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The Politics of Mass Consumption: Balancing Public and Private Consumption in Postwar West Germany and the United States

Jan L. Logemann

in Trams or Tailfins?

Published by University of Chicago Press

Published in print November 2012 | ISBN: 9780226491493
Published online September 2013 | e-ISBN: 9780226491523 | DOI: http://dx.doi.org/10.7208/chicago/9780226491523.003.0002
The Politics of Mass Consumption: Balancing Public and Private Consumption in Postwar West Germany and the United States

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This chapter discusses the distinct paths taken by consumer policy in West Germany and the United States. The Marshall Plan, while certainly instrumental for the speedy recovery of West Germany's economy, was not as effective in transplanting the American model of mass consumption as is often assumed. Rather than an “Americanization” of postwar West Germany, a series of contrasts emerges when we take a comparative look at three major areas: the overall importance of private consumption and purchasing power to social and economic policy; the regulation of consumer markets; and the degree of public consumption through direct and indirect social spending, as well as the provisioning of public goods as an alternative to the consumer marketplace. In tracing these contrasts, the author draws on a diverse array of primary and secondary sources, including trade journals and specialized publications by contemporary economists, sociologists, urban planners, and professionals in retailing and public administration.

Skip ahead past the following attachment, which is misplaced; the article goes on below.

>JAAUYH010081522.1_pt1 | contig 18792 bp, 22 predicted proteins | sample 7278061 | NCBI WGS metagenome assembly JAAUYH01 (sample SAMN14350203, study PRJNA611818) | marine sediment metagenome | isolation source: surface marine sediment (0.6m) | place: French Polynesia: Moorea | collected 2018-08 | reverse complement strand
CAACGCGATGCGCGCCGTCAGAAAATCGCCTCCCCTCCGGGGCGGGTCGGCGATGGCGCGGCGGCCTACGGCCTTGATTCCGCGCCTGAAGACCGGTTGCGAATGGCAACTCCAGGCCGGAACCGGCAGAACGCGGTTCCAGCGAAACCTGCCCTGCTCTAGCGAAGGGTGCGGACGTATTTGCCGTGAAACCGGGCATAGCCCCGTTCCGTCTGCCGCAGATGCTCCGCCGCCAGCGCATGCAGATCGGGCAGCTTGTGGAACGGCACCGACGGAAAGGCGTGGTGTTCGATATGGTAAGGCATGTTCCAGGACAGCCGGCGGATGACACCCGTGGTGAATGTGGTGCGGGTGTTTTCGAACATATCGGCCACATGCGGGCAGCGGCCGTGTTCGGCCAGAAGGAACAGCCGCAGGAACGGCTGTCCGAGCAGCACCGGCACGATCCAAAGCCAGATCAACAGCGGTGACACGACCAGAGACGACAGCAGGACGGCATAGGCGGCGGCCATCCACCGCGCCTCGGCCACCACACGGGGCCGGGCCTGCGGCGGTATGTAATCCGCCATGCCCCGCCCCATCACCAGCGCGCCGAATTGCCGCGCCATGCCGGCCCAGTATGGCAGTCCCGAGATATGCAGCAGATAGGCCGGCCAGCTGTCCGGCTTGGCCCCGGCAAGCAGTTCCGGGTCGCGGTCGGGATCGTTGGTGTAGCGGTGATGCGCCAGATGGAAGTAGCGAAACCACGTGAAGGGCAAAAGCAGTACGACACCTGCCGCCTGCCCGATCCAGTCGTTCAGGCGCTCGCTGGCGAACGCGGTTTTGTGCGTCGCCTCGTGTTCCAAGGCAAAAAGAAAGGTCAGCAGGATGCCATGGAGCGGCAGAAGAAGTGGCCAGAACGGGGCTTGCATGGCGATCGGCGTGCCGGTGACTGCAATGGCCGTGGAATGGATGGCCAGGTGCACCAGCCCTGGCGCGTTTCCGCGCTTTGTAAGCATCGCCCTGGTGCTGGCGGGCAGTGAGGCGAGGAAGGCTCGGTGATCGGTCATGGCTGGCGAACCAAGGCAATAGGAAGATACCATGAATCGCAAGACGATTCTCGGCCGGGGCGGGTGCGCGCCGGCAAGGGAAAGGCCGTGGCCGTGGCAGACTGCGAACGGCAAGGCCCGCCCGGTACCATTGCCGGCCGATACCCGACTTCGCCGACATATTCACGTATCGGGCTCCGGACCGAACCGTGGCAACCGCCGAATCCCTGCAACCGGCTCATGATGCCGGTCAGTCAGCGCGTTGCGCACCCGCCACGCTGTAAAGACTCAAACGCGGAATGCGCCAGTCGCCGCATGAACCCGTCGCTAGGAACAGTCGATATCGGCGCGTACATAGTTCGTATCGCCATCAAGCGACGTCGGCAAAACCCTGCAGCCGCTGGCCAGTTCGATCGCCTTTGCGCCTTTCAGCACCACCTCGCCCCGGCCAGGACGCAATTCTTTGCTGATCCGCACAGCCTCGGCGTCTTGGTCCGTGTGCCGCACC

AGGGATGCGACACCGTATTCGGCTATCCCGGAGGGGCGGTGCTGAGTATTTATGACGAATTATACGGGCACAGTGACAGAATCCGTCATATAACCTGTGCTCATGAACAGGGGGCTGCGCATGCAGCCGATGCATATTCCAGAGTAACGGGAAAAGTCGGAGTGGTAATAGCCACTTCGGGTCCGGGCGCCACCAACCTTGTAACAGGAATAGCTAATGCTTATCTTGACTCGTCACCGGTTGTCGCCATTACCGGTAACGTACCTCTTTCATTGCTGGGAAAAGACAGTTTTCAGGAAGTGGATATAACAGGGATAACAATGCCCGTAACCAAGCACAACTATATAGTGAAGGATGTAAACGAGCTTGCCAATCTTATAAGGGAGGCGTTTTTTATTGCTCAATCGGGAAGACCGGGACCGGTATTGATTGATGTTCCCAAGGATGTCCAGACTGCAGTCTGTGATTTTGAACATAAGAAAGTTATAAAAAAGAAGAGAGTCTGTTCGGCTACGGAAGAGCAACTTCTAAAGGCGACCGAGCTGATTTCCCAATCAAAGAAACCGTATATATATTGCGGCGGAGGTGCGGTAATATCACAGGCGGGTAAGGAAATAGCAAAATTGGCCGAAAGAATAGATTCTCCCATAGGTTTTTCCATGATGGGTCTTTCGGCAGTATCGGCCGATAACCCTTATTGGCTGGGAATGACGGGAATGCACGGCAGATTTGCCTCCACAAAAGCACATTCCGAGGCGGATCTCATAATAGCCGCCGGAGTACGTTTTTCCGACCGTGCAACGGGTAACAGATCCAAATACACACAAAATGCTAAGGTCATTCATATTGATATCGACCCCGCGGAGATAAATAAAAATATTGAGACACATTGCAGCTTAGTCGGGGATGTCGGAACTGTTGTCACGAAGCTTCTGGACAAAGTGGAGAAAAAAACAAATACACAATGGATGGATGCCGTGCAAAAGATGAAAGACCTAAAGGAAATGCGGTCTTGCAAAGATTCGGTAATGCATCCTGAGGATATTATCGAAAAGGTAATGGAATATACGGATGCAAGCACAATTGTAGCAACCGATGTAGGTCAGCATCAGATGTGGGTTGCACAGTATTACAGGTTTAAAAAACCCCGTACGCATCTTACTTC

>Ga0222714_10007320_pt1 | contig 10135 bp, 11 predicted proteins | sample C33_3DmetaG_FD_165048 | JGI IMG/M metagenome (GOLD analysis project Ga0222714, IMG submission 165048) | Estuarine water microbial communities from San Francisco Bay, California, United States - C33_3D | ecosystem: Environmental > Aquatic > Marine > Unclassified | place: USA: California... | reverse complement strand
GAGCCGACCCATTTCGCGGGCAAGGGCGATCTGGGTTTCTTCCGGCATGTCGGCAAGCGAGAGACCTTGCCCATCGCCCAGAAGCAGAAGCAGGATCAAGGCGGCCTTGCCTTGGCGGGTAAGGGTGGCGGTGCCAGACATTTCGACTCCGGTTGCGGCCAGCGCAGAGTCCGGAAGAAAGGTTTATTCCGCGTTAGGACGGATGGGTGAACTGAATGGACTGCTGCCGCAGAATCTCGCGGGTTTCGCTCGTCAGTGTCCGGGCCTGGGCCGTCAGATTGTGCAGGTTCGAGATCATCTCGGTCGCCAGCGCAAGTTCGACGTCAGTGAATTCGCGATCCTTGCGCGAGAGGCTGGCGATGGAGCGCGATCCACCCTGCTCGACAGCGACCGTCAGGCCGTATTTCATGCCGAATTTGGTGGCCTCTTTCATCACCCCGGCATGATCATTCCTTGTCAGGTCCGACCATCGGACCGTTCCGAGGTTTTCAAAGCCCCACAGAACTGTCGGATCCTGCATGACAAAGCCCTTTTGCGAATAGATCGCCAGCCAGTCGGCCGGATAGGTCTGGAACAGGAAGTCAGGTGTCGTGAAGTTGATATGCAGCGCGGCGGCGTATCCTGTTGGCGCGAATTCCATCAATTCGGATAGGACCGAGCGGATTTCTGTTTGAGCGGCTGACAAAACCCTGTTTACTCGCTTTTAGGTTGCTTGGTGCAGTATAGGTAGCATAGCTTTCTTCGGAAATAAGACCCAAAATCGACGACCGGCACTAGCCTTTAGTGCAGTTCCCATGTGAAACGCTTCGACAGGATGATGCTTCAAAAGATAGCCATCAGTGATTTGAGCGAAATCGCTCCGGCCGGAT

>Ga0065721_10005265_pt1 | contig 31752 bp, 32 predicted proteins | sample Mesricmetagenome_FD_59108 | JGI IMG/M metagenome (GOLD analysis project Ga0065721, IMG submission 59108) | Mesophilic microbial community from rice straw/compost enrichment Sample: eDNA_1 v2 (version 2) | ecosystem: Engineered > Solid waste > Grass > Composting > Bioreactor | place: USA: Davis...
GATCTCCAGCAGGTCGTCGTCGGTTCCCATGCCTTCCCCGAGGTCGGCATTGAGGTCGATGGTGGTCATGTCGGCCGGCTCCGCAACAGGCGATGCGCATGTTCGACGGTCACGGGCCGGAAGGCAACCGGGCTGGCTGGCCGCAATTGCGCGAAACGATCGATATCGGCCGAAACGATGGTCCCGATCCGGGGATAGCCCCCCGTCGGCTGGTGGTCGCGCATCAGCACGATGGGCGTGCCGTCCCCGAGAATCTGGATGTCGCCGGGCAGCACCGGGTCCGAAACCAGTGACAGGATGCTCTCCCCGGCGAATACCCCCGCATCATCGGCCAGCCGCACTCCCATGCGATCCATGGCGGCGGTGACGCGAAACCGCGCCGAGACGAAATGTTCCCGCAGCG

Keywords: consumer policy; West Germany; United States; Marshall Plan; mass consumption; Americanization; purchasing power; consumer markets; social spending

Chapter.  14582 words. 

Subjects: Modern History (1700 to 1945)

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